Shadowy corners in the Hall of fame

Radclyffe Hall
September 12, 1997

Is there a reason that so many rich, upperclass lesbians whose lives spanned both world wars were pro-fascist? Certainly Radclyffe Hall and her friends-the writer Natalie Barney (who gave Ezra Pound the radio transmitter from which he broadcast his pro-fascist rants), the painter Romaine Brooks, the playwright Gabriele D'Annunzio - formed a pro-fascist cultural cadre. In Sally Cline's new biography of Hall, this pro-fascism is ethereal, not part of the texture of Hall's life. And Cline offers an apologia: Hall's "crusade on behalf of lesbians had not yet led her to empathise with other persecuted groups". Nor would it. The difficult question is not asked: why has lesbian emancipation been compatible in the lives of elite women with fascism? Is this group so privileged and so distinct that democracy is repugnant; or, in Hall's case, did the brutality in her childhood create an allegiance to dominance and authoritarian control?

She was born August 12 1880 as Marguerite Radclyffe-Hall. Her father, a playboy nicknamed "Rat", saw her only a few times. Her mother, Marie, whom she hated, battered her; and she was physically and possibly sexually abused by her stepfather. "The psychological effects of abuse on her," says Cline, "were . . . extreme nervousness, outbursts of wild temper, feelings of restriction, fear of being out of control, a sense of dread . . ."

Like many abused girls, Hall named and renamed herself: as a published poet (1906 to 1915) she used her birth name; writing novels (1924 to 1943) she was Radclyffe Hall; in private life from 1912 on she was John. She had three long-term relationships: the first with Mabel Veronica Batten, a fashionable singer, 51 to Hall's , nicknamed Ladye, married and with a daughter older than Hall; the second, Una Troubridge, with whom she became involved while still living with Ladye, publicly known after Ladye's death as Hall's partner and the first translator of Colette into English, also married and with a young daughter; and finally, while still living with Una, the younger Evguenia Souline, a White Russian refugee. Infidelity and loyalty - her relationship with Troubridge lasting 28 years until Hall's death in 1943 - characterised her intimacies. She would try to live with Una and Evguenia both; but the imposed closeness created a deep antagonism between them, handled with grace only when Hall was dying.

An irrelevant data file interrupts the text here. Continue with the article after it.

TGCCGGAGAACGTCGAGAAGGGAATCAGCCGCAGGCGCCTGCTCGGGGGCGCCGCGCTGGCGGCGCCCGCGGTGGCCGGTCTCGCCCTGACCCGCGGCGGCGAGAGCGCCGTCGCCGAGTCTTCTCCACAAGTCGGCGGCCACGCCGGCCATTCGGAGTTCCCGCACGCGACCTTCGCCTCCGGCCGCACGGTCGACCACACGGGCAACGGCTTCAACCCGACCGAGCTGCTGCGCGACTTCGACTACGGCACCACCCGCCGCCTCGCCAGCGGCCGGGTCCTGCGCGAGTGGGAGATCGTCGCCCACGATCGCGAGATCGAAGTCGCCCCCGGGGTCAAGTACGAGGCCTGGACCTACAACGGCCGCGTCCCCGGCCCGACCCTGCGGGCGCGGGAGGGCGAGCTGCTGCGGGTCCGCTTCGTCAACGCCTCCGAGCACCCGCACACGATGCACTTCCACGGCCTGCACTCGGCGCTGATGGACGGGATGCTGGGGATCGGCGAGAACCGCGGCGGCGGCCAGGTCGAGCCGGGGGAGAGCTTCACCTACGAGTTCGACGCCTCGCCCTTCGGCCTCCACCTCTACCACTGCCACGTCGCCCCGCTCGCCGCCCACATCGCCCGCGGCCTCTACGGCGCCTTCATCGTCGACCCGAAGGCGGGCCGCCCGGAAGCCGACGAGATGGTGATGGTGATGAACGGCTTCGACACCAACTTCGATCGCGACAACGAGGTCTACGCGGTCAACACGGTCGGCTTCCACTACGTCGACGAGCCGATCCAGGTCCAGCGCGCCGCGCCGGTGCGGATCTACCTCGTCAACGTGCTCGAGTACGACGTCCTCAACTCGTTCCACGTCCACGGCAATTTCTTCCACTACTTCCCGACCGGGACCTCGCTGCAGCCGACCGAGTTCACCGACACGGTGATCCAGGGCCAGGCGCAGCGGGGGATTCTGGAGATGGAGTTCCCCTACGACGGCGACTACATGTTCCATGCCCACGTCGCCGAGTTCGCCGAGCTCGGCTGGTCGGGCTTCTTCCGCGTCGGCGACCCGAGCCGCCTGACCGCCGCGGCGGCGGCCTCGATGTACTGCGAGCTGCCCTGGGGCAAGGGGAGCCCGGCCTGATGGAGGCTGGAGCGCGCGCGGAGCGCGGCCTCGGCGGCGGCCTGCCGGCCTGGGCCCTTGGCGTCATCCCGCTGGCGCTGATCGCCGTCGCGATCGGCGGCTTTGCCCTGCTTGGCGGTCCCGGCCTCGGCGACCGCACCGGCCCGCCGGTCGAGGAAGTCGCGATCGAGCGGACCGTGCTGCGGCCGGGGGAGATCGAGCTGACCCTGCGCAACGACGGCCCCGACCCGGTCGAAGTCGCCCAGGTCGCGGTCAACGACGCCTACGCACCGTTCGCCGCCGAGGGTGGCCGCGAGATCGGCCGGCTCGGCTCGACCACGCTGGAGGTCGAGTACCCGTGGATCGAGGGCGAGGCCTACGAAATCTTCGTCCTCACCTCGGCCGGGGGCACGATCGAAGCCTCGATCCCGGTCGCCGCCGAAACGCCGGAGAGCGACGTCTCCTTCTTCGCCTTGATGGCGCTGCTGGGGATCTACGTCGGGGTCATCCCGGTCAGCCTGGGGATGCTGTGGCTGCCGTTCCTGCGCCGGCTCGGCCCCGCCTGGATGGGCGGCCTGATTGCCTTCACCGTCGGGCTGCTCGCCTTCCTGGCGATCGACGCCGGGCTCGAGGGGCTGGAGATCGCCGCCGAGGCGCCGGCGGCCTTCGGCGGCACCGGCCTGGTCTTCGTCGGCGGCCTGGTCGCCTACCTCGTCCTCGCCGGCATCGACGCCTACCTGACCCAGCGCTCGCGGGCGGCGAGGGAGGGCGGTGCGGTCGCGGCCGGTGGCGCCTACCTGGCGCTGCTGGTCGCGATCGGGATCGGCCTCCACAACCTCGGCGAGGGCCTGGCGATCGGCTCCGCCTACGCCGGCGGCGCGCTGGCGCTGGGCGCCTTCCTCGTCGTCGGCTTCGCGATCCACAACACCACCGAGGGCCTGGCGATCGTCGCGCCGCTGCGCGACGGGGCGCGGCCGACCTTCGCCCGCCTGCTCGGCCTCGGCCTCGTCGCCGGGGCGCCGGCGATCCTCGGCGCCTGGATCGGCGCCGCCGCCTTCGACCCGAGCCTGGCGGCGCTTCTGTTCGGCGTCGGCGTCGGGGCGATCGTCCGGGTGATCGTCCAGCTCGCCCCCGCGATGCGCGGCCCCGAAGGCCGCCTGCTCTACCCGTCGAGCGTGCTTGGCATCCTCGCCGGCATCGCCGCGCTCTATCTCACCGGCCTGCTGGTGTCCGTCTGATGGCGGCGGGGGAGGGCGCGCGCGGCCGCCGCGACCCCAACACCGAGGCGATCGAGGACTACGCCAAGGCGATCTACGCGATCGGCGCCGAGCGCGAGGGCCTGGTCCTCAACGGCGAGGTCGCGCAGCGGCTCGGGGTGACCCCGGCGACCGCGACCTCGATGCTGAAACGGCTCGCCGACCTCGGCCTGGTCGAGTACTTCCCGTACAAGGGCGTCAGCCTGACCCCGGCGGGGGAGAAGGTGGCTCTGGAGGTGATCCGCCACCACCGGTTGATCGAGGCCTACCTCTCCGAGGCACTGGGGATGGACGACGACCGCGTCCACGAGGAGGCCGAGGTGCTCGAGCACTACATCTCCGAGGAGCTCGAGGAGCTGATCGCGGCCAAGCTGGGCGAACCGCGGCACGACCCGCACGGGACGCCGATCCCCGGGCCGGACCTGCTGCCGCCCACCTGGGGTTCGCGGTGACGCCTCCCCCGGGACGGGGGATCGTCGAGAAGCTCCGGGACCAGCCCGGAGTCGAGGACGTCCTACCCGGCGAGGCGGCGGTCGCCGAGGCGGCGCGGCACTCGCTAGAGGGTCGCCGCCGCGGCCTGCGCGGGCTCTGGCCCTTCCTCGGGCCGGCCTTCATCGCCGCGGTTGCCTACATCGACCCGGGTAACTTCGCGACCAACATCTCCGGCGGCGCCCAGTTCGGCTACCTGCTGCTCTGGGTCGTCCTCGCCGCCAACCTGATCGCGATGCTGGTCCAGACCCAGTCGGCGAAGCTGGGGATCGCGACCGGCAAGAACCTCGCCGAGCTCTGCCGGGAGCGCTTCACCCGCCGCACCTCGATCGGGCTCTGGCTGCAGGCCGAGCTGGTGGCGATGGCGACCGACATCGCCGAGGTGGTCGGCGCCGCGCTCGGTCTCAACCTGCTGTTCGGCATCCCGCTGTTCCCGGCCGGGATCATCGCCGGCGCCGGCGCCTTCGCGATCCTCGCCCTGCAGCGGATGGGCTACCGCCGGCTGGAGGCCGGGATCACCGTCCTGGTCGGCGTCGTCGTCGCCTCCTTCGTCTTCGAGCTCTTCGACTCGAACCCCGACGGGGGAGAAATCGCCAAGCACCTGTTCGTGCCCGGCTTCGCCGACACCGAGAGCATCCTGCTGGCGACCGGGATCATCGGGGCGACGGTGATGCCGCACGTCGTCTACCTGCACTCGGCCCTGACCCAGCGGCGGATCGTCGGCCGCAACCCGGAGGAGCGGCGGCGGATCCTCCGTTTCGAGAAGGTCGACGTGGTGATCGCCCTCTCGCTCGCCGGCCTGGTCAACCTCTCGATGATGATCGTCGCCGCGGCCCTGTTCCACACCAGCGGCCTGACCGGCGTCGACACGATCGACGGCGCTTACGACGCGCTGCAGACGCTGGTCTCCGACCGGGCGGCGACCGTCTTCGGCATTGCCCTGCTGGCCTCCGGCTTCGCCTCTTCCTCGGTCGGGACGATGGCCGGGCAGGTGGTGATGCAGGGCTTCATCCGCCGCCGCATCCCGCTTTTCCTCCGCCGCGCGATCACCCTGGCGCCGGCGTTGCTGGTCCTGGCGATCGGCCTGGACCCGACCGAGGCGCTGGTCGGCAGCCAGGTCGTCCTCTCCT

"For John," says Cline, "the concept of passionate friendship was basic to her interpretation of lesbian love. Love without friendship was emotion without honour." Still, Hall had little patience with Ladye's increasing frailty as she became old, or with Una once Hall wanted to be with Evguenia.

While Ladye mentored Hall, bringing her into a world of women writers, composers, and suffragists, Una and Hall shared an interest in spiritualism and animals. They bred dogs professionally and did sustained research on psychic phenomena. "John's view of marriage," says Cline, "was traditionally masculist"; she had a "disinclination to cook or engage in housework". Una gave up her own artistic aspirations to be Hall's helpmate, and, not unlike Sophie Tolstoy, was relegated to manuscript copying. Hall was "a creature of her class rather than a woman who identified with women." Patrician, rich, she used money to control relationships. A convert to Catholicism, she had what Cline calls a "hunger for absolution" and was driven by the need to punish herself.

Famous for the obscenity trial of the 1928 novel The Well of Loneliness, Hall had her first legal fight in 1918 - a slander action she brought against St George Lane Fox-Pitt, who in response to her research paper read at the Society for Psychical Research called her a "grossly immoral woman". It was, said Hall's lawyer, "as horrible an accusation as could be made . . . (and) could only mean that the plaintiff was an unchaste and immoral woman who was addicted to unnatural vice." The jury found for Hall and awarded her Pounds 500 in damages. Hall won by being silent about her lesbianism. Fox-Pitt appealed and won the appeal on a legal formality. A new trial was ordered. Hall backed off. A decade later she came out (in every sense) fighting: "Acknowledge us, oh God, before the whole world. Give us also the right to our existence!" pleaded her heroine Stephen Gordon.